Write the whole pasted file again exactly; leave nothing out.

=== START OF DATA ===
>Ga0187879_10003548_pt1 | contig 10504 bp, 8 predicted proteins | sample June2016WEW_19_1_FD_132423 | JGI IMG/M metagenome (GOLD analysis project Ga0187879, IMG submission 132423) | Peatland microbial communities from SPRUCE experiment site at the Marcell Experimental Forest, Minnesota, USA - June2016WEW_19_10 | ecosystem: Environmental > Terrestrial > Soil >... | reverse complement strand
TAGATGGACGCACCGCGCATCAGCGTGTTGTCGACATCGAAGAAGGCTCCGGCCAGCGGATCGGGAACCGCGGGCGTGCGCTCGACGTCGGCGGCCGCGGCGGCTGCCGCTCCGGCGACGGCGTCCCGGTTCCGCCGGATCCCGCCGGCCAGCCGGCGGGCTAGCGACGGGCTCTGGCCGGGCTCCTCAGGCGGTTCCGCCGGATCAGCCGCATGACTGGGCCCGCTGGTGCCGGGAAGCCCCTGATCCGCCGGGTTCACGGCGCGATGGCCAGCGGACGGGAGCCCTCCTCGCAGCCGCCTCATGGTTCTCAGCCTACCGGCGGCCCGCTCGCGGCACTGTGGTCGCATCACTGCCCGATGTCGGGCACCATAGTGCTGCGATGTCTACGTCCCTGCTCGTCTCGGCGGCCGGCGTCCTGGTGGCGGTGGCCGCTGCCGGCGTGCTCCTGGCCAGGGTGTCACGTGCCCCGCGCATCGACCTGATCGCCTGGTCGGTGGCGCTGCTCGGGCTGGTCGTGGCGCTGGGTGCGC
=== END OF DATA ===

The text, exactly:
>Ga0187879_10003548_pt1 | contig 10504 bp, 8 predicted proteins | sample June2016WEW_19_1_FD_132423 | JGI IMG/M metagenome (GOLD analysis project Ga0187879, IMG submission 132423) | Peatland microbial communities from SPRUCE experiment site at the Marcell Experimental Forest, Minnesota, USA - June2016WEW_19_10 | ecosystem: Environmental > Terrestrial > Soil >... | reverse complement strand
TAGATGGACGCACCGCGCATCAGCGTGTTGTCGACATCGAAGAAGGCTCCGGCCAGCGGATCGGGAACCGCGGGCGTGCGCTCGACGTCGGCGGCCGCGGCGGCTGCCGCTCCGGCGACGGCGTCCCGGTTCCGCCGGATCCCGCCGGCCAGCCGGCGGGCTAGCGACGGGCTCTGGCCGGGCTCCTCAGGCGGTTCCGCCGGATCAGCCGCATGACTGGGCCCGCTGGTGCCGGGAAGCCCCTGATCCGCCGGGTTCACGGCGCGATGGCCAGCGGACGGGAGCCCTCCTCGCAGCCGCCTCATGGTTCTCAGCCTACCGGCGGCCCGCTCGCGGCACTGTGGTCGCATCACTGCCCGATGTCGGGCACCATAGTGCTGCGATGTCTACGTCCCTGCTCGTCTCGGCGGCCGGCGTCCTGGTGGCGGTGGCCGCTGCCGGCGTGCTCCTGGCCAGGGTGTCACGTGCCCCGCGCATCGACCTGATCGCCTGGTCGGTGGCGCTGCTCGGGCTGGTCGTGGCGCTGGGTGCGC